I called the garage and they took it back for another look. I managed to find a replacement for the metal pipe, which they fitted for me and that seemed to cure the problem… for a couple of weeks.

Specialist

After reading countless pages of forum threads on the owners club website I decided that it was time to get someone with a bit of specialist knowledge to take a look. The problem is that my van is a 15 year old Mazda Bongo that was never sold by Mazda in the UK, so every one of them has been imported from Japan with very little service history and the average mechanic may never have worked on one before. To complicate things further they have two separate heater systems (one for the front and one for the rear) and as the engine is mid-mounted under the front seats but the radiator is in the normal position at the front of the van, there are a lot of unusually long pipes and hoses to connect everything together. All of this ends up meaning that the Mazda Bongo has a notoriously complicated and fragile cooling system.

Also over this time the van started spitting out a lot of white smoke when it was first started. Usually (but not always) when it had been sat for a couple of weeks without being driven. This just threw more possible causes into the mix: was it just one issue, or two? did the glow plugs need replacing? Was a dodgy sensor causing the fuel and air to be mixed incorrectly?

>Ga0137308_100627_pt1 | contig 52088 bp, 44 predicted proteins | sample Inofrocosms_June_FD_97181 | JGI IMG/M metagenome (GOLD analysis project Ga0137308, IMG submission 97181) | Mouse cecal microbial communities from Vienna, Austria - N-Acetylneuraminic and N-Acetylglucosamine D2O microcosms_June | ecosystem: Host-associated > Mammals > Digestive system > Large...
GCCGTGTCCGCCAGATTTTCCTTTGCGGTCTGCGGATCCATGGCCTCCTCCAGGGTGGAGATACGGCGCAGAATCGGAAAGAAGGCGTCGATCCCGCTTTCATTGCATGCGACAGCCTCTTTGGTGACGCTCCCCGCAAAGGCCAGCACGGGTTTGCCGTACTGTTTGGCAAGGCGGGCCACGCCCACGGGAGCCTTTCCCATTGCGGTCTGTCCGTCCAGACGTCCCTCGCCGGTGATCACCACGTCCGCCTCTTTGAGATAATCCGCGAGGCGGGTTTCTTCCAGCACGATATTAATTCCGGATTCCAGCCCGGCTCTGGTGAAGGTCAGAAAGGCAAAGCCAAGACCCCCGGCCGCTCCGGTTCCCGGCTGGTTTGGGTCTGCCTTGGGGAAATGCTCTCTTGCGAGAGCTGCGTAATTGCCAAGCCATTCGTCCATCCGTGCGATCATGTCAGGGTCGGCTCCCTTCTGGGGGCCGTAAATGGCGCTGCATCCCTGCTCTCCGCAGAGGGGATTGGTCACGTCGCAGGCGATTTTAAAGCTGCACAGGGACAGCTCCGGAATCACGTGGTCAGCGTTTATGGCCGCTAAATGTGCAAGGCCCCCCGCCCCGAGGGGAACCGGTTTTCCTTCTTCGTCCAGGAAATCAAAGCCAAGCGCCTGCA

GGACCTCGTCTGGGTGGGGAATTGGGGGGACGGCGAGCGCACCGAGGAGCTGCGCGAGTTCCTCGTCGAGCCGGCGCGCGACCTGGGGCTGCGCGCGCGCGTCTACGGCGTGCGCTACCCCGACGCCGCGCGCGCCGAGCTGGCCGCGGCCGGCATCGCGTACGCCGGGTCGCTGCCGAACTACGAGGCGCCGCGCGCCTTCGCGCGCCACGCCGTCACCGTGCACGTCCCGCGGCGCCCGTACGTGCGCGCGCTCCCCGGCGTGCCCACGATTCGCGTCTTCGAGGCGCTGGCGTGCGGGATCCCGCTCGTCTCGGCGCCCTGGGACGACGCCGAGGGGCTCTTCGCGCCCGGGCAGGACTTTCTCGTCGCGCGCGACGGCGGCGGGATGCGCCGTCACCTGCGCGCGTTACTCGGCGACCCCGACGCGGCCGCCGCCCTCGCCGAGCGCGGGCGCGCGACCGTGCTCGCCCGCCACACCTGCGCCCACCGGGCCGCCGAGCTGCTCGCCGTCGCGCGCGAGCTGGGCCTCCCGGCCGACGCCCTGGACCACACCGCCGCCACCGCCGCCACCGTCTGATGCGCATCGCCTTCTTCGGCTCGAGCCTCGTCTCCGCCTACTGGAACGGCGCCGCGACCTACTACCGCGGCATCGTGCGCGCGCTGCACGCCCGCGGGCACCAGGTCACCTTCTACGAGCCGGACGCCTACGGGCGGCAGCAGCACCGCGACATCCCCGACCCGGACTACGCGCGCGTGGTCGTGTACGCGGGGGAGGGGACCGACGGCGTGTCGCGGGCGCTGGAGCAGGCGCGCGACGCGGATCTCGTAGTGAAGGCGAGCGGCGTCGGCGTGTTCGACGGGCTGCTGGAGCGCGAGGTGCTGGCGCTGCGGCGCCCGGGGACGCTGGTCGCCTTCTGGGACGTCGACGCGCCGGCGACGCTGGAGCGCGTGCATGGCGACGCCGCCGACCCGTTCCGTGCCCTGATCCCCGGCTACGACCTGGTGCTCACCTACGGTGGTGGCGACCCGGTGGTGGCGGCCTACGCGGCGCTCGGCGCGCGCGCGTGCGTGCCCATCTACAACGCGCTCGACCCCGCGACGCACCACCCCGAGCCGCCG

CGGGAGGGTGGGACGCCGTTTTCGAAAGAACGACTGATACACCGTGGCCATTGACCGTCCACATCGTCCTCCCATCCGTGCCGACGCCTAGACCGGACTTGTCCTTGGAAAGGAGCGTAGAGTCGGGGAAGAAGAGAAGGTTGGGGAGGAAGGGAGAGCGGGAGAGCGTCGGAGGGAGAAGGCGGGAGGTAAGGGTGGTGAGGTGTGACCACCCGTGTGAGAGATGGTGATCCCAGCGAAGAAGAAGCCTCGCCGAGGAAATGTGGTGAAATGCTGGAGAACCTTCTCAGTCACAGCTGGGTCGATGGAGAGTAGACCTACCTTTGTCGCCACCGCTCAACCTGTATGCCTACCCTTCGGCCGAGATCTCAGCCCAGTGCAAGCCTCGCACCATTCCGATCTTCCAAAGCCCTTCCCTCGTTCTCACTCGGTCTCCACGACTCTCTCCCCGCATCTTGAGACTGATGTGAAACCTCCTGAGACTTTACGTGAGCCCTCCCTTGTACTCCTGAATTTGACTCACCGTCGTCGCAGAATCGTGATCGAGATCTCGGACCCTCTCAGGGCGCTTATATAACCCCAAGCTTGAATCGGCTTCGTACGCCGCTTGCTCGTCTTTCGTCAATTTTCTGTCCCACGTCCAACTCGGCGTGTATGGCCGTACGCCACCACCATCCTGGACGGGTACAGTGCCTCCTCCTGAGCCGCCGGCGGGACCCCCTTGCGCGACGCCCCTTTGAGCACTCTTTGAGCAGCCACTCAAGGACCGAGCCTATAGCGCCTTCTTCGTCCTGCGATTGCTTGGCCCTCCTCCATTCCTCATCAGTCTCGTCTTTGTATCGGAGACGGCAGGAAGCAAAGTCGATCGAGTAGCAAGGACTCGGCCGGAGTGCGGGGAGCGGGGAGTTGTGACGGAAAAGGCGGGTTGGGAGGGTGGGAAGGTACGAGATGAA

I found a local mobile mechanic, Chris,  who is originally from South Africa where he tells me they use Bongos as taxis so he had worked on them before. He came and tested the cooling system with a special liquid that changes colour if oxygen is detected in the system (which normally indicates either a blown head gasket (bad news, but could be worse), or a cracked cylinder head (about as bad as it gets). He connected up a little tube of dark blue liquid and started up the engine. Over the next 10 minutes the liquid slowly and subtly changed to a dark green. Chris told me that often the liquid changes to a bright green within seconds so mine wasn’t a very bad leak and probably only a blown gasket. This would explain the dropping coolant levels and also the billowing white smoke as traces of coolant liquid could leak into the cylinders and collect on the piston heads until it gets burned off when the engine is next started. I ordered a whole new gasket and Chris took the van away to fit it. It’s quite a big job involving removing the cylinder head and then sending it to a workshop to have fractions of a millimetre skimmed off the surface to make sure it’s perfectly flat and will make a good seal with the engine block. They also pressure test the head (by submerging it in water) to check that it’s not cracked.